Vizify sorts your info (linkedin, facebook, twitter, instagram, etc) into a interactive graphic bio, so you don’t have to… neat!
In our upcoming October design issue, one of the many fascinating feature stories we’ve lined up is a lengthy profile of Pinterest and its elusive CEO, Ben Silbermann. That story goes live later this week, but until then, here’s a teaser, in the form of an infographic about Pinterest, created by Fast Company’s staff and designed by our own Ted Keller.
In this profusion of figures, you find out a few key things about the image-sharing service. For one, it’s dominated by women. Second, something about its layout and culture stokes an enormous buying impulse. And third, major brands are getting in on the act. It’s not a stretch to say that soon, at least on retail sites, a Pinterest button might become as ubiquitous as a Facebook Like. Check out the full infographic via the link below.
There is increasing awareness of cities as a defining trait of humanity and their importance to our health, economy and the environment. Here, some basic nuts and bolts about cities and the people who live, drive, work and play in them. via At Work And At Play, How Cities Stack Up
Credit: Nelson Hsu, Natalie Jones, Julia Ro, Tanya Ballard Brown / NPR
From the top: Infographic (2009) by Ross Crooks via mint; Infographic (2009) from the NY Times and Cool Infographic; Photo of Tom Curley, retiring Associated Press CEO in an interview with Joe Strupp.
The Big News this year - 2012 - and since 2008 … is NEWS, from the forecasting of a gloomy future of print newspapers in 2008, as the US-based infographics shows, to a new obsession (healthy?) with a consuming of the news that engulfs our lives, and the shifting of news”paper” industry to digital. Various sources report:
"Now, what was there more of in 2011 than in any other year in history? What was the gift that kept on giving, often after you wished it wouldn’t? News. There was so much news that people were insulating their lofts with footage from Benghazi, throwing another log of Greek debt on the fire and blaming freshly fallen reports from the London riots on getting into work late, as if it were a freak snowstorm. The amount of man-hours lost to industry due to news-sickness was in the hundreds of billions of euros (possibly).
In 2012, it’s almost certain that lots of things, again, will happen and we’ll be there sucking it up like a race of bulletin-devouring Dysons, a master-race of greedy Henry the Hoovers, gurgling on the carpet-fluff of eurozone squabbles and football gossip. We’re all going to be watching the news, all year. That’s all we have left: an endless cycle of news, fresh from the wires, squiggling at us through the Twittersphere and rolling down the mountain from the again-mighty news organisations. News will be coming at us like a besuited and coiff-haired bullet; we’re going to be wiping squashed news remnants off our radiator grille as we just try to get somewhere safe, somewhere where they don’t know what the outcome of the Egyptian elections is likely to be and are ignorant of who’s topping the medal table in London’s Olympics.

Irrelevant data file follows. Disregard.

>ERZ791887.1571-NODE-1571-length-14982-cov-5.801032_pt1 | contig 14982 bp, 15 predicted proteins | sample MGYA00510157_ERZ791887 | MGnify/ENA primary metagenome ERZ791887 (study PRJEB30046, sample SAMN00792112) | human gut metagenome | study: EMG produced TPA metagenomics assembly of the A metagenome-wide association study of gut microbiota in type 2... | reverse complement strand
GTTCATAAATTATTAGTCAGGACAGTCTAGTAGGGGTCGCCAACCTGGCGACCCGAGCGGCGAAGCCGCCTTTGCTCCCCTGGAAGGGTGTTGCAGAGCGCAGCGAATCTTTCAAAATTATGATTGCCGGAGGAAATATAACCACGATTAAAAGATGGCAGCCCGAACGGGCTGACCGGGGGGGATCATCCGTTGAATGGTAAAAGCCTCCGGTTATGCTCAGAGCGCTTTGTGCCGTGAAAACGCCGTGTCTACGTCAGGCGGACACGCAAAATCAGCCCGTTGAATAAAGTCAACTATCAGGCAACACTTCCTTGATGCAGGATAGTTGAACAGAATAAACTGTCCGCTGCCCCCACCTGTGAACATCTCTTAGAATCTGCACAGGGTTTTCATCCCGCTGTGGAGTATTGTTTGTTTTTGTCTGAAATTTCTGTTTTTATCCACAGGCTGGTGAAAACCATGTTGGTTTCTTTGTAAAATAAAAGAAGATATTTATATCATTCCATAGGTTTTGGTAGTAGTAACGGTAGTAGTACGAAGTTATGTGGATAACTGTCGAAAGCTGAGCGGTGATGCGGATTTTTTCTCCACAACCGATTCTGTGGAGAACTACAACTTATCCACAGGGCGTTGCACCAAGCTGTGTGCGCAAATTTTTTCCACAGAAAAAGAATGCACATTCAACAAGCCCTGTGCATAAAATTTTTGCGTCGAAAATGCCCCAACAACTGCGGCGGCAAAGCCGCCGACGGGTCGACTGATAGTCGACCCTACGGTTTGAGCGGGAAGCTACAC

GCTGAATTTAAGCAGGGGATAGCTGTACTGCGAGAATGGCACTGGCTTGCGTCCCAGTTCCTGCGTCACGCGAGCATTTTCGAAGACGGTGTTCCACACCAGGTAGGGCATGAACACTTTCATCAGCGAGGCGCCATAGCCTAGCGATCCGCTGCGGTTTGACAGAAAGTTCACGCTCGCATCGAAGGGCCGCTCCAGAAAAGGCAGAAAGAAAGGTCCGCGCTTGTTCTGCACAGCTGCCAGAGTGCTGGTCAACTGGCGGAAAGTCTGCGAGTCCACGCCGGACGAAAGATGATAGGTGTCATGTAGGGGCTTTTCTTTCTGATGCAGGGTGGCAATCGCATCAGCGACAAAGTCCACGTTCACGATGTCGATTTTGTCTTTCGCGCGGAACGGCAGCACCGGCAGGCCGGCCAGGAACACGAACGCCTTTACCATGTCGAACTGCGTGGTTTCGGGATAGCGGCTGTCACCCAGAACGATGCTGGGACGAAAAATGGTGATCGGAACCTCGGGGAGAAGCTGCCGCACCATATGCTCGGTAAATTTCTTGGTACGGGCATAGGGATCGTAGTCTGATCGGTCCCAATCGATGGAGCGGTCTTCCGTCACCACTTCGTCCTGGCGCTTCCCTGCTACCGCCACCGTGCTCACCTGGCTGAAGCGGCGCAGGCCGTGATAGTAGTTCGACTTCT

So invest in the news. Make some of your own, perhaps. Pick it, pickle it, bottle it, sell it. With debts, crises, crashes, riots, elections, dictators-a-toppling, nominees-a-running and sprinters-a-running, there’s a rich seam of this gold-rush stuff that could have your name on it.
So agrees retiring Associated Press CEO, Tom Curley:
“The market for news traditionally defined is growing, it’s stronger than ever, there are more people engaged with news more times a day and in more countries than ever before. The overall market is strong. The challenge is the revenue side and how to raise revenues. There’s obviously a shifting taking place. Some of that shift has involved sending money from traditional media to web players so we all have to figure out what relevance means for the news world.”
More news about newspapers:
"Paper houses - USA [Property]
During the bleakest years for American downtowns in the 1970s and 1980s newspapers were often among the only big-city businesses not to flee to the suburbs. But now, as the media business quivers and downtown property becomes more desirable, iconic newspaper headquarters are increasingly attractive prospects for developers looking to convert the well-located sturdy buildings for new uses.”
Read more on Monocle…
And a bookshop bucking the trend: Tsutaya Books, Tokyo, (via Monocle).
What Clay Shirky has to say about "Newspaper, Paywalls and Core Users". One of the better quotes is “form follows funding”.
Richard Florida of The Atlantic speaks of the role of the creative classes in current revolts occurring throughout the Middle East:
"The highest percentages of the creative class — in the range of 40 to 45 percent — are found in wealthy, advanced nations like the Netherlands, Singapore, Australia, Scandinavia, Belgium, Germany, the United Kingdom and Canada. Egypt’s creative class comprises roughly a third (33.1%) of its workforce, on par with the United States (34.8%). Only Israel — where the creative class makes up 40 percent of the workforce — has a higher creative class share in the Middle East. The creative class looms larger than one might expect, numbering one in five workers in Saudi Arabia (23.2%), the United Arab Emirates (UAE) (22%), Qatar (21.8%), Syria (21.8%) and Algeria (21.4%). These levels are higher than in the rapidly growing nation of Brazil (18.4%) and roughly triple that of China (7.4%), the world’s second largest economy.
via The Atlantic
Statistics are not always about numbers…
Ever wondered what the $549 Billion dollar American defence budget looks like if represented by 88,458 Abrahm M1 tanks? Watch Softwar by Moustachce via infosthetics.com…